It was their first job, the place they met, and their workplace for more than 40 years – but finally the time has come for Wayne and Jenny Smith to leave Westmead Hospital’s radiation oncology department.
The pair arrived at Westmead Hospital straight out of high school in 1980, swapping Orange and Bargo respectively for western Sydney, where they fell in love with the profession and each other.
As radiation therapists their responsibilities for patients receiving cancer treatment have included building radiation shields, administering radiation and producing complex treatment plans.
“I saw an ad in the paper, which was how it worked back then, so I drove down to Westmead on Friday and got the job offer the same day. That weekend I packed up and started my training at Ultimo TAFE on the Monday,” Wayne said.
“They were long days working until 3pm and then going to TAFE until 9pm. But it was great to immediately implement the training and see whether this was a career we could do. And to spend so much time with Jenny.”
Following a brief stint in Tasmania after getting married, the pair applied to return to Westmead Hospital’s rapidly-expanding radiation service in 1984 – needing special permission to work together as a married couple.
They’ve stayed ever since, albeit with Jenny taking an 18-year hiatus to raise their children and work as a teacher’s aide.
Much has changed in the decades since, but they agree the core values of the job remain the same.
“Computerisation changed everything from manual to digital and electronic, and a lot of responsibilities have shifted from the doctors to radiation therapists,” Jenny said.
Patient care remains the number one unchanged aspect. Especially through COVID it’s been more important than ever to care for people who haven’t always been able to have family or a support person with them.
“It’s a patient-based job, not procedure-based. You do form a special relationship.”
Wayne added: “It’s a big responsibility to care for people while they are vulnerable. It’s not just the technical skills – you need empathy. You read their body language, answer the questions they ask and the ones they don’t ask, ease their anxieties, and give them the time they need.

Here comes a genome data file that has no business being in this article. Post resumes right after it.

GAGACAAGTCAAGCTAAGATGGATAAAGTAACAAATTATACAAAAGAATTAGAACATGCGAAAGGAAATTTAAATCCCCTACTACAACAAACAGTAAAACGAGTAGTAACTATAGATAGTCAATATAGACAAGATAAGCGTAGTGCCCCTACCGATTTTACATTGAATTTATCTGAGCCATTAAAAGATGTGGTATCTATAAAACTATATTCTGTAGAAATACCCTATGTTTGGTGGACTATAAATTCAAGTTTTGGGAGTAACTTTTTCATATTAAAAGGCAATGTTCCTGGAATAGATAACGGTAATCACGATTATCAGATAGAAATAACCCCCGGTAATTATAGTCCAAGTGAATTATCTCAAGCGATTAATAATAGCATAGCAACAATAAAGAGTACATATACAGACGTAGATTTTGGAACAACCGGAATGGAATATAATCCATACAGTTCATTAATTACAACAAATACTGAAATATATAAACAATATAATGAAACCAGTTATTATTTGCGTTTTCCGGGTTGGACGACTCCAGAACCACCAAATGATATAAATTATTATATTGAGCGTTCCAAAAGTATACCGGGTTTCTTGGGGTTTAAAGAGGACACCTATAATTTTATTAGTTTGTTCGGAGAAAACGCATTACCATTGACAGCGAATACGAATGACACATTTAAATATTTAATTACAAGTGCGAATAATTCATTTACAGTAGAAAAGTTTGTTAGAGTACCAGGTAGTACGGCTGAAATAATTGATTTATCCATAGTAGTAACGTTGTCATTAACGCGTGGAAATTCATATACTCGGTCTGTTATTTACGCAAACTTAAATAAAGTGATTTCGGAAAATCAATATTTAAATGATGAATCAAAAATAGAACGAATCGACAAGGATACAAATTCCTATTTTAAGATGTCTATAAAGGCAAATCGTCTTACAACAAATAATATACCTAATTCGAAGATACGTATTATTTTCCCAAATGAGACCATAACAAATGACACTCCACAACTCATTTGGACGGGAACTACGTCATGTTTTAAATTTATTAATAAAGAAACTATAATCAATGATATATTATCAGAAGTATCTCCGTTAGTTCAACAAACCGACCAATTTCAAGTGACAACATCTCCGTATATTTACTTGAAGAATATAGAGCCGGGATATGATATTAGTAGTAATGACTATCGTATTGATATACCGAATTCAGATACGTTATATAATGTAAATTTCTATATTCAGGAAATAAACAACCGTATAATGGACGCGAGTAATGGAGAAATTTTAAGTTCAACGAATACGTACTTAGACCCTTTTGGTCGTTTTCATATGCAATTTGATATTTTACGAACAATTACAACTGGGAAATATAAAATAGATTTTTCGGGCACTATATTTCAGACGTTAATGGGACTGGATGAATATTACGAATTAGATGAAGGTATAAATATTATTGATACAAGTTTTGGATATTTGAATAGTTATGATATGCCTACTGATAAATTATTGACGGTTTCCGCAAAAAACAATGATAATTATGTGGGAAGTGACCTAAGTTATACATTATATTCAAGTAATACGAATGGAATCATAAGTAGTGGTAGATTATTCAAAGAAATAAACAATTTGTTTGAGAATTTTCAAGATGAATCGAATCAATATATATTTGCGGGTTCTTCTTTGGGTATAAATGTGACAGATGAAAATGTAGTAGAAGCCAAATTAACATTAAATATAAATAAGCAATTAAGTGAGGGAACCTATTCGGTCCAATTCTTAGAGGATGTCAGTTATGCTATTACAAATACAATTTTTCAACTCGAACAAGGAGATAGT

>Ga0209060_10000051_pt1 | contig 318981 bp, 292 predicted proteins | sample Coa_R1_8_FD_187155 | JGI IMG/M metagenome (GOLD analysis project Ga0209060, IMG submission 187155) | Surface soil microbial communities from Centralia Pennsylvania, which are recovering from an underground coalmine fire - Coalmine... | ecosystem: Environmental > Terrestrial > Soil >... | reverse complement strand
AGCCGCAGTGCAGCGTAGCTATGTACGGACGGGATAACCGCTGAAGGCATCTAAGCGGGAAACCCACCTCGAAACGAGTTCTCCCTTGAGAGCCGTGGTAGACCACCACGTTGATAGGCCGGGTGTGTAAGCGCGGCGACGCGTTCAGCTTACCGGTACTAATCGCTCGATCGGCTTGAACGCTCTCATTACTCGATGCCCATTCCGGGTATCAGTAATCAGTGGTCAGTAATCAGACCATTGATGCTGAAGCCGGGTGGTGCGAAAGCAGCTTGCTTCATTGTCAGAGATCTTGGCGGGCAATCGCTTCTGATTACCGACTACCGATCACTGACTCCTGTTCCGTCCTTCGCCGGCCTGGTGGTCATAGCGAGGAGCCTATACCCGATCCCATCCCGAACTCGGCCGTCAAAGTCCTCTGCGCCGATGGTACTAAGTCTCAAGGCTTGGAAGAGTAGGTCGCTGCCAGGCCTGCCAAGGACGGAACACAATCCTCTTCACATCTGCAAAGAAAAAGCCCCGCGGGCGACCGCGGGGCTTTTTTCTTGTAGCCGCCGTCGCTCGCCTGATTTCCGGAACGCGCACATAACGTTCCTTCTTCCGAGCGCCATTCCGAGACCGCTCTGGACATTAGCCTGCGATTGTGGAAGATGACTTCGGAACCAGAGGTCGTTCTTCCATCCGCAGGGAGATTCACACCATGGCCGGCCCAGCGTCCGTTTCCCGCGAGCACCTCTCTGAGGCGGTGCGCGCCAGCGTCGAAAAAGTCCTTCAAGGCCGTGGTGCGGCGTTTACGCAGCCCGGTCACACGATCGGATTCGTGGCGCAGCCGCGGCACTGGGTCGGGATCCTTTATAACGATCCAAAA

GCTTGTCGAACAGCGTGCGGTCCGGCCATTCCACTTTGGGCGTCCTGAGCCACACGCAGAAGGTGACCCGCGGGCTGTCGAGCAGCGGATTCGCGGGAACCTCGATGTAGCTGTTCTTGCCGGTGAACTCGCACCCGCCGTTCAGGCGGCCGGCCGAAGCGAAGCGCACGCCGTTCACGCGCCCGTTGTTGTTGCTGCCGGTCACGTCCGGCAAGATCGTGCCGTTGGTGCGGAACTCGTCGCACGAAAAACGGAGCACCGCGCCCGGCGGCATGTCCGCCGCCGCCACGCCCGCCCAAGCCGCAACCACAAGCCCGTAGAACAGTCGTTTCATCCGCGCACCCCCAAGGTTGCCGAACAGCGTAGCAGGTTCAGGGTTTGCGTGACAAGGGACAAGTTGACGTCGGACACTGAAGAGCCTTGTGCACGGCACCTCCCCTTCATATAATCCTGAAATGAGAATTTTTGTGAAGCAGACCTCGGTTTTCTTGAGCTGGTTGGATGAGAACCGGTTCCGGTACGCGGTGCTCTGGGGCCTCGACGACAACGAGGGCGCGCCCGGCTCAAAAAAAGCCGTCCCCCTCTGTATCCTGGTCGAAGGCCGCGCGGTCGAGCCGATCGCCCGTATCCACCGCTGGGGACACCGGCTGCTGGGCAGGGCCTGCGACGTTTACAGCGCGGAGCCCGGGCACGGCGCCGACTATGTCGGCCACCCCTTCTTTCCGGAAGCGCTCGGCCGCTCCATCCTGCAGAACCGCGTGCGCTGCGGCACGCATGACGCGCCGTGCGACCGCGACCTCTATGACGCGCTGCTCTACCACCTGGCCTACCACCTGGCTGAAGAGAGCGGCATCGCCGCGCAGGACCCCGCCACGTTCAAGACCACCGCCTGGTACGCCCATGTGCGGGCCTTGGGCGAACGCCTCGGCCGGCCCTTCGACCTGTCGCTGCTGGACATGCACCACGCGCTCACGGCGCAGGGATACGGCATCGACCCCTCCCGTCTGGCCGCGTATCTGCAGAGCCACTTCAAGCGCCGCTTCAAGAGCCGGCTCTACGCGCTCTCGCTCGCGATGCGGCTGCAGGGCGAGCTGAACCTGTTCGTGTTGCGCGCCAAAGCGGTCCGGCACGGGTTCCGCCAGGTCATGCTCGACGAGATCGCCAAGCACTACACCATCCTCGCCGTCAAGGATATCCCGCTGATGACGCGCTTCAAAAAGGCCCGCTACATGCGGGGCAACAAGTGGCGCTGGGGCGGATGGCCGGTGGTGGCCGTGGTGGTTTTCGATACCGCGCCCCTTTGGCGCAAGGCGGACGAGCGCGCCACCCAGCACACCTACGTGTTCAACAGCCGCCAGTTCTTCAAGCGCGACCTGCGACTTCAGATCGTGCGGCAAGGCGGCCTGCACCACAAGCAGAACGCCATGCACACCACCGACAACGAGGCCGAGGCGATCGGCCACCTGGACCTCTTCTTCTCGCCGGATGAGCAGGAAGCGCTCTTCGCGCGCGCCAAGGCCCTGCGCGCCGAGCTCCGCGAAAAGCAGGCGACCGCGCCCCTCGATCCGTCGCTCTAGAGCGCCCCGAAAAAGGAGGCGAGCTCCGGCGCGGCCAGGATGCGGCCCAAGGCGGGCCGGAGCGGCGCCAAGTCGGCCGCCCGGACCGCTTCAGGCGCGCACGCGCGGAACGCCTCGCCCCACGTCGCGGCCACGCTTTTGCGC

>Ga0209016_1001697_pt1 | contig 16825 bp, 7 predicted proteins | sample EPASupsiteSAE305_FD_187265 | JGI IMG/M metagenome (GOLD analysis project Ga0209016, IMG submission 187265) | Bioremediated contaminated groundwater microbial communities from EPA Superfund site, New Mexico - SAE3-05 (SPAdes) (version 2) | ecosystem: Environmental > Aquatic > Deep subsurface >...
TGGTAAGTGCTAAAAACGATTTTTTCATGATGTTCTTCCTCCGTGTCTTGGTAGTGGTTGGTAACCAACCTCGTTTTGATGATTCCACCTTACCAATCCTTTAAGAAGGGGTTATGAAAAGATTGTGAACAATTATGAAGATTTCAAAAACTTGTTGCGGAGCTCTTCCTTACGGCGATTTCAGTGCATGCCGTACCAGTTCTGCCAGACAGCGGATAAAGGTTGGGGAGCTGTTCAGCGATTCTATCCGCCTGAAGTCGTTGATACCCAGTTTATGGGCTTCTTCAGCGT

“There are time pressures, but my aim is always for extra patient care. If someone walks out happier, less stressed and more educated then I know I’ve done my job.”
Westmead Hospital director of radiation therapy Jill Harris praised Jenny for her passion for patient care, work ethic and attention to detail, and Wayne for his imagination and ingenuity – which saw him win a Manufacturing Innovation Excellence Award in recognition of his initiative in painting immobilisation masks for children as their favourite characters to help reduce their fear of treatment.
“The department will not be the same without them (who will be Santa now?) and certainly those of us who have worked alongside them for our entire careers will miss them enormously,” Jill said.
“Only one remaining staff member can remember this department prior to their arrival. We thank them for their invaluable input over the decades and wish them every happiness in their retirement!”
The pair said they will miss their colleagues and the mental challenge of the role, but most of all the chance to make a difference to those battling cancer.
“When I was cleaning out my locker and going through my old paperwork, I found a thank you letter from a patient,” Wayne said.
“The impact you have on people stays with you.”